For those of us in the United States and Europe, of Christian and Jewish traditions, the effort has focused on reinterpreting texts, working for the inclusion of women in ministry, for non-sexist language, and for the elimination of violence against women. The effort has not been easy; Christian and Jewish women still have a long way to go and we’ve experienced a fair amount of derision and even lost jobs, but none of us has actually risked our lives or ended up in jail as a result of this work.
Some of the most prophetic among us have found some acceptance. The Philadelphia Eleven, Episcopal women who were “irregularly” ordained in 1974, ushered in regular ordination by 1976 and the consecration of the first woman bishop, Barbara Harris, in 1989. Roman Catholic women began ordaining themselves in 2004 after an initial irregular ordination by a male bishop in 2002.
While these women (who number about 50 priests and five bishops) have been excommunicated, they are living proof that the institutional church has only the power we give it. They go about the business of ministry and service with skill and good grace.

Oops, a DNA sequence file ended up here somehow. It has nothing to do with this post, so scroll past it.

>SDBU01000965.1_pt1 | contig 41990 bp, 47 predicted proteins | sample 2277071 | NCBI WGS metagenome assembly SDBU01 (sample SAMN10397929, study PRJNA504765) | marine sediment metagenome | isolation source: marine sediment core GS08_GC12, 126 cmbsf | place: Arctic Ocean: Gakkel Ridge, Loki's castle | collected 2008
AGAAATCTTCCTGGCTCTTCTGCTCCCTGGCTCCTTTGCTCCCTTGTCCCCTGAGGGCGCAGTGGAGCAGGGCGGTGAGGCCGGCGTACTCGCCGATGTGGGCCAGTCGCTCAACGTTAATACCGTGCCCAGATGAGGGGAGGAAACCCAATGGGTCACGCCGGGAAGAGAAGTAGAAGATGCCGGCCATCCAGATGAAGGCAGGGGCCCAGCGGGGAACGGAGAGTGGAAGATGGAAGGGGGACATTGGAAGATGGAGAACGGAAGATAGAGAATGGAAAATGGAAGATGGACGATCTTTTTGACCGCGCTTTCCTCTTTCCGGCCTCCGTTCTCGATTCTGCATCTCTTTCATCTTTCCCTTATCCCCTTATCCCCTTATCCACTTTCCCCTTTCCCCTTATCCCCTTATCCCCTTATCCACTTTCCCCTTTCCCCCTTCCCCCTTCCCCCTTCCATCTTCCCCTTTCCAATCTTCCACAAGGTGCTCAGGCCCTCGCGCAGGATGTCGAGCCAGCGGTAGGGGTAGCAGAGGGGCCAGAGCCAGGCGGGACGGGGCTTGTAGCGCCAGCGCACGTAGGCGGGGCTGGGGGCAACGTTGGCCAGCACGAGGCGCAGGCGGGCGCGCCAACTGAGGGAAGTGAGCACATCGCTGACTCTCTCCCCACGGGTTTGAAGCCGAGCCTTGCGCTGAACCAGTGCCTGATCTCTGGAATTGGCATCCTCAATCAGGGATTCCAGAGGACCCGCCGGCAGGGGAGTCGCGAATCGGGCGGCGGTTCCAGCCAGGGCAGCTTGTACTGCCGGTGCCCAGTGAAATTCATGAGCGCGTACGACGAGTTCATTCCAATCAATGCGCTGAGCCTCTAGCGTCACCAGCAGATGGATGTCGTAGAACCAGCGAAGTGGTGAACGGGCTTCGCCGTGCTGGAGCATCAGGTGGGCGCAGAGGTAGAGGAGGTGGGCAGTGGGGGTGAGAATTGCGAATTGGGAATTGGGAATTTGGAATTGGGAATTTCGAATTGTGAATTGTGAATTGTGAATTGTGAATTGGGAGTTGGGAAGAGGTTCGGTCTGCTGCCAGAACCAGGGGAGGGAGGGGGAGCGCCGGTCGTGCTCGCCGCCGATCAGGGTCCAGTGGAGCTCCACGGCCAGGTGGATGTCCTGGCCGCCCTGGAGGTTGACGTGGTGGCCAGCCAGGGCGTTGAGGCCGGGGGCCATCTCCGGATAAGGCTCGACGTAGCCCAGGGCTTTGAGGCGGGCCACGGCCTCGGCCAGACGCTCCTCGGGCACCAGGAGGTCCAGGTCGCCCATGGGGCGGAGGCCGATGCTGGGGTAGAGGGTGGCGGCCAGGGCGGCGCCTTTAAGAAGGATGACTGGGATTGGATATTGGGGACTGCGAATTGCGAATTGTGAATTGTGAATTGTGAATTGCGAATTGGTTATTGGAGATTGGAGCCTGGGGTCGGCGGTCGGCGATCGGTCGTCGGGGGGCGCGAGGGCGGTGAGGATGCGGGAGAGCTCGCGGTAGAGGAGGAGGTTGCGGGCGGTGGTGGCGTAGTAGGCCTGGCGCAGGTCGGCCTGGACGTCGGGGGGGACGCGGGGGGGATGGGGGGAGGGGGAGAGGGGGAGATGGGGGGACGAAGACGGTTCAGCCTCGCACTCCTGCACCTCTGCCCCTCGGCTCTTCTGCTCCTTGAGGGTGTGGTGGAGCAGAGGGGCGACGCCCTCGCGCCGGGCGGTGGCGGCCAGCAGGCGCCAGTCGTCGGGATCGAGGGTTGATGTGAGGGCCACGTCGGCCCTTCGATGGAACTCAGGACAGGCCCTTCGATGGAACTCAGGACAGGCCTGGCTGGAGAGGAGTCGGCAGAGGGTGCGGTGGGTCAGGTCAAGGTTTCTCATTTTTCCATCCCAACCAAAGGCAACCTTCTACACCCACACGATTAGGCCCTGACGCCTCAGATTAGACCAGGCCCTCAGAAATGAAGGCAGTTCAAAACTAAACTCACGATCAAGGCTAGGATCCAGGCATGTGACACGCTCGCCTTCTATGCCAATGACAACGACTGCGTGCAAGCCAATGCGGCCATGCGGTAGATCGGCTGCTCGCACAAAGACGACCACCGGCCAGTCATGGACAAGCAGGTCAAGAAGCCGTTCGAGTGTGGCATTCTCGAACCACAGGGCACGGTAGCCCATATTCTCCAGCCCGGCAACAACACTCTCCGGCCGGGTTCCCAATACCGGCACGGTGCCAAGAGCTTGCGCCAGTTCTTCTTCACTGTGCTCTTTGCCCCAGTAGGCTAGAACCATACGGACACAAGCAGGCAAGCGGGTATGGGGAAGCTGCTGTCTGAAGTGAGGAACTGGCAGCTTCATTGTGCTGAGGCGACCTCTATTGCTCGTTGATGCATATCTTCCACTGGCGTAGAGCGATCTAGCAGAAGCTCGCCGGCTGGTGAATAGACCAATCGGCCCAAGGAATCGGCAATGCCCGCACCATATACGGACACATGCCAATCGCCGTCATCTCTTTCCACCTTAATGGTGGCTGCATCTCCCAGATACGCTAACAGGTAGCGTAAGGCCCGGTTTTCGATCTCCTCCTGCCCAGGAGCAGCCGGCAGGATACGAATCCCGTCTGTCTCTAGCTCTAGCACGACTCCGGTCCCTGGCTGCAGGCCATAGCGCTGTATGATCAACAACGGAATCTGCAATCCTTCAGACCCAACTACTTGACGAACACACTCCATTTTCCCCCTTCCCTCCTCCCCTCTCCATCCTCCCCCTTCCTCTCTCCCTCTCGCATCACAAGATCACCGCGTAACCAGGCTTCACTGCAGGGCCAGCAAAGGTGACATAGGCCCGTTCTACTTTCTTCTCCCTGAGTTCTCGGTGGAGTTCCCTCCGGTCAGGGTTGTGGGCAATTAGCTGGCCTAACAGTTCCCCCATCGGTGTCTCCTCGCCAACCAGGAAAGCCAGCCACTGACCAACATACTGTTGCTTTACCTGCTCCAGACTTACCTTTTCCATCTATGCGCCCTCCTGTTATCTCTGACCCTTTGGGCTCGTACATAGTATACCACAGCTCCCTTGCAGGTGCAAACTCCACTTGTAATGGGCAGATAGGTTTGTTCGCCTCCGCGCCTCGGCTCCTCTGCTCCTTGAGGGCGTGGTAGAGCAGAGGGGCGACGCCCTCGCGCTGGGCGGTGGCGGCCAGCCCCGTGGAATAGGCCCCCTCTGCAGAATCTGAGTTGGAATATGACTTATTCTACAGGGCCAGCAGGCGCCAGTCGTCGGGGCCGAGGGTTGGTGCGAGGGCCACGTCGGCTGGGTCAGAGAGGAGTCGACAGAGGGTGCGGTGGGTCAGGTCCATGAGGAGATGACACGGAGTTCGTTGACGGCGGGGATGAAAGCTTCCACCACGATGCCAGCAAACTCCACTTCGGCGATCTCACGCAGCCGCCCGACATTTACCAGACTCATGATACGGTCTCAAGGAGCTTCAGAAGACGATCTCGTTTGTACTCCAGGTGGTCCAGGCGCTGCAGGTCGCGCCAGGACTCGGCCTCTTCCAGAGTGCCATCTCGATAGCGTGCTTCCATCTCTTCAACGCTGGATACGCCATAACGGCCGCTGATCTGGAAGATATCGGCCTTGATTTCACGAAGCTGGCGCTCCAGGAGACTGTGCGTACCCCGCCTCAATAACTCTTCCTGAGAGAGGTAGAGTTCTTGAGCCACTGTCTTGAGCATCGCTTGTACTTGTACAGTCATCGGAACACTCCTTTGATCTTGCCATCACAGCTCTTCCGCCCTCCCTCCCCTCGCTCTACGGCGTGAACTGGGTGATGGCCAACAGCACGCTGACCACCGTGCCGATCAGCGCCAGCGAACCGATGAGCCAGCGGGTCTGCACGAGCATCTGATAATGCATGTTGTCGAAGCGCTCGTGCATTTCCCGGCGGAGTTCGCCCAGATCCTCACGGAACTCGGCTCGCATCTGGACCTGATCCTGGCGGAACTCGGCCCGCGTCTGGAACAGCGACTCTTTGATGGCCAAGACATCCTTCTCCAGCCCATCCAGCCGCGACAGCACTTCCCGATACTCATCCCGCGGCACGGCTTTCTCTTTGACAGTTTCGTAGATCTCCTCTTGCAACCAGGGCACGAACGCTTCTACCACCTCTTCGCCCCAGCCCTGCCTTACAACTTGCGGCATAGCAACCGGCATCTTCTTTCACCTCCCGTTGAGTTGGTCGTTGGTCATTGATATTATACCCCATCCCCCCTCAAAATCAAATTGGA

Increasingly, Buddhist women have been seeking full ordination within the various branches of Buddhism. In Korea, Taiwan, and China, Buddhist nuns have been fully ordained for centuries, in an unbroken lineage back to the Buddha. In other countries and branches of Buddhism, the practice of fully ordaining women has not survived. Buddhist women have organized for ordination, and these are increasing. Thai Theravada Buddhism, which is linked to the state, has been most resistant to these ordinations, and Tibetan Buddhism under the Dalai Lama has been considering reviving the tradition, but as of today, no final decision has been made.